The Catlin Seaview Survey plans to be the Google Street View of the Great Barrier Reef
The primary goal of the Catlin Seaview Survey is to scientifically survey the life and ongoing health of the Great Barrier Reef. It will capture images of the Reef's day-to-day activities in incredible detail from 0-100 meters using the latest in camera and underwater photography technology.
For the project, the group will be using a motorized 360-degree panoramic camera called the SVII which takes geo-located photos every 4-6 seconds as a diver steers it from behind (photo at right). The camera has been named "Sylvia" after the American oceanographer Sylvia Earle. The motorized underwater camera will travel at speeds up to 2.5 mph.
The images taken from this survey will be stitched together and will allow both scientists and the public to virtually dive into the GBR from any internet connected device. Pick a location and dive while at home, work, or on your daily commute!
Google is working with the group and is planning to incorporate the images from this survey into its product Panoramio, which allows people to explore places through geo-tagged photography. At some future date the 50,000 images generated from this survey might be accessible through Google Maps and Google Earth.
The survey will launch this September and will be comprised of a shallow reef, deep reef, and megafauna survey which when taken as a whole will give a very good baseline of where the GBR is health-wise. In more detail taken from the project page:
1) The shallow reef survey will involve photographing the reef in full 360 degree panoramic vision on an unprecedented scale using specially developed cameras. These images will be analysed automatically using image recognition software creating an incredibly rich broad scale baseline for scientific analysis from locations along the entire length of the 2300km reef. The visual baseline will be made freely available through Google, for scientists all around the world to study.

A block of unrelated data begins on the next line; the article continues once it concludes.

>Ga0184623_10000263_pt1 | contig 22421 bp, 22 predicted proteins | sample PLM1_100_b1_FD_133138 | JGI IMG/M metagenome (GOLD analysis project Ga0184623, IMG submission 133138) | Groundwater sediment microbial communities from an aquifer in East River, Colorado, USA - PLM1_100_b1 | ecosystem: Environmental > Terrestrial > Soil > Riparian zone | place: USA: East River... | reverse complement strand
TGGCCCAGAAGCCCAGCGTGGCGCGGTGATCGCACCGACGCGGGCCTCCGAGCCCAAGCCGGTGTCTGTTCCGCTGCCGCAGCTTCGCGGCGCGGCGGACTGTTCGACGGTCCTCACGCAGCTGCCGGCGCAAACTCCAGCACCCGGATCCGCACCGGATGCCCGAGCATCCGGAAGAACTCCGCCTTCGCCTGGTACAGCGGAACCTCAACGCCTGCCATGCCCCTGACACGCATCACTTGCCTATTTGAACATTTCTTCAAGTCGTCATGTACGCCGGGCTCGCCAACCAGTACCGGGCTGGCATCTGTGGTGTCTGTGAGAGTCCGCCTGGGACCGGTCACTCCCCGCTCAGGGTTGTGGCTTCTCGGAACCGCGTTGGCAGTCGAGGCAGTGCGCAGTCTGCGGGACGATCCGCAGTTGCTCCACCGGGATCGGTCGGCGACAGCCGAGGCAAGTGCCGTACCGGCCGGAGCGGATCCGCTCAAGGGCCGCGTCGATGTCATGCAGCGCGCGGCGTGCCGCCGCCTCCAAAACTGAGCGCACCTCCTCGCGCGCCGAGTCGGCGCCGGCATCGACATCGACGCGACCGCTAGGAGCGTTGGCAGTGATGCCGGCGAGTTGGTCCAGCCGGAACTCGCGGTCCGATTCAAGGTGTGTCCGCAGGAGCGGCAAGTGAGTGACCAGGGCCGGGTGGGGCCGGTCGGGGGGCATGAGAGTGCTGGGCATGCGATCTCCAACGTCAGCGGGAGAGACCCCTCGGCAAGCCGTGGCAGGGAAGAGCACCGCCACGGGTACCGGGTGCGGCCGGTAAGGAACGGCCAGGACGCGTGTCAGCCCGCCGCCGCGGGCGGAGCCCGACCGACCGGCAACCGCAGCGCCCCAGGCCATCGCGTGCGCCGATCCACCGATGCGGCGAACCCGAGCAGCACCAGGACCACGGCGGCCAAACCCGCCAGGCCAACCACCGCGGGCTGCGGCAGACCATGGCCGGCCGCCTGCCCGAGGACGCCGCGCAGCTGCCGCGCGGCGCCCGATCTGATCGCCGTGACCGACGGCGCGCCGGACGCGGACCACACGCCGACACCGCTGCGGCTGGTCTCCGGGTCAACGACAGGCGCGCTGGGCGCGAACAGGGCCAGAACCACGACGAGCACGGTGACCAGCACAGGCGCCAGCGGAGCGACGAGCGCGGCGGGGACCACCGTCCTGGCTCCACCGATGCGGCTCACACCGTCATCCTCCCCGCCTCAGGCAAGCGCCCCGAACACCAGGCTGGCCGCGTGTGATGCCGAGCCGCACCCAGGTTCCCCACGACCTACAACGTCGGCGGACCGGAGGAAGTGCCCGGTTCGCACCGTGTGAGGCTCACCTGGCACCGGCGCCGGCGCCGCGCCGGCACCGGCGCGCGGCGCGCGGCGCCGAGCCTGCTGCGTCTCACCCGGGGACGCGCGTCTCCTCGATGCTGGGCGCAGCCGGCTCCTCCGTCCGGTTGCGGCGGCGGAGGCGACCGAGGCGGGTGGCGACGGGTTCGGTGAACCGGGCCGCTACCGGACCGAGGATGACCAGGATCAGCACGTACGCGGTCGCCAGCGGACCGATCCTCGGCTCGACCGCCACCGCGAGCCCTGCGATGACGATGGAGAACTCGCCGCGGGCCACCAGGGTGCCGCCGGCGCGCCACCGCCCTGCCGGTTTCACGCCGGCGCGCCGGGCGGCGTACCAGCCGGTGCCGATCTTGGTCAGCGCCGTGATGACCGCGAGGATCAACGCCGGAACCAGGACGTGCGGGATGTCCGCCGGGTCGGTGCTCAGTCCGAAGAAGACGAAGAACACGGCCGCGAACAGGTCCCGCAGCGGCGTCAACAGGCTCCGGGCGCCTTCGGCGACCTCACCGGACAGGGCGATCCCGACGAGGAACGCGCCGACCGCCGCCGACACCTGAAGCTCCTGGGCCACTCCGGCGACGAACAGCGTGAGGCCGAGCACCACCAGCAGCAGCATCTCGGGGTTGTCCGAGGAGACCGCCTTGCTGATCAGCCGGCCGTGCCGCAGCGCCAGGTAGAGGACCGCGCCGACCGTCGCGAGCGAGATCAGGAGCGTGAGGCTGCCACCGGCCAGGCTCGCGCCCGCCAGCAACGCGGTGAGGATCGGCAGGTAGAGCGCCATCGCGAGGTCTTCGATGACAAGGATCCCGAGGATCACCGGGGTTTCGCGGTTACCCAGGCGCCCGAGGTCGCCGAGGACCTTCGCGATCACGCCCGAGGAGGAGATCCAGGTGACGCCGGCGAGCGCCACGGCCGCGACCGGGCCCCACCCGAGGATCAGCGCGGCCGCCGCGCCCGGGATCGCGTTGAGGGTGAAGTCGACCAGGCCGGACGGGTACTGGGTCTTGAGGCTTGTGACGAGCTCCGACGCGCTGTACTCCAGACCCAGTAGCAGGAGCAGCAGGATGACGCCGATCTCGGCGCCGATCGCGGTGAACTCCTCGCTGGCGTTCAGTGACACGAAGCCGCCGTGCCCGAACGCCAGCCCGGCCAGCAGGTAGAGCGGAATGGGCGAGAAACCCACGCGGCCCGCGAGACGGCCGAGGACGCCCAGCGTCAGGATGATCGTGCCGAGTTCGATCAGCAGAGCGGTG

2) The deep reef survey looks into the effects of climate change on one of the least known ecosystems on the planet – the deep-water reefs or mesophotic coral ecosystems (between 30-100m). It will provide a comprehensive study of the health composition and biodiversity of the deepwater reefs on the Great Barrier Reef as well as experimentally assess their susceptibility to increased temperature and climate change.
3) The third component of the survey is the mega fauna survey. This is led by Emmy award winning cinematographer and shark researcher Richard Fitzpatrick. We’re going to be tagging and tracking manta rays, turtles and tiger sharks using satellite tags and tracking their movements live in relation to oceanographic data. This is a really important study as there are almost no comprehensive studies that have examined how large animals are changing their distributions in response to rapidly warming seas.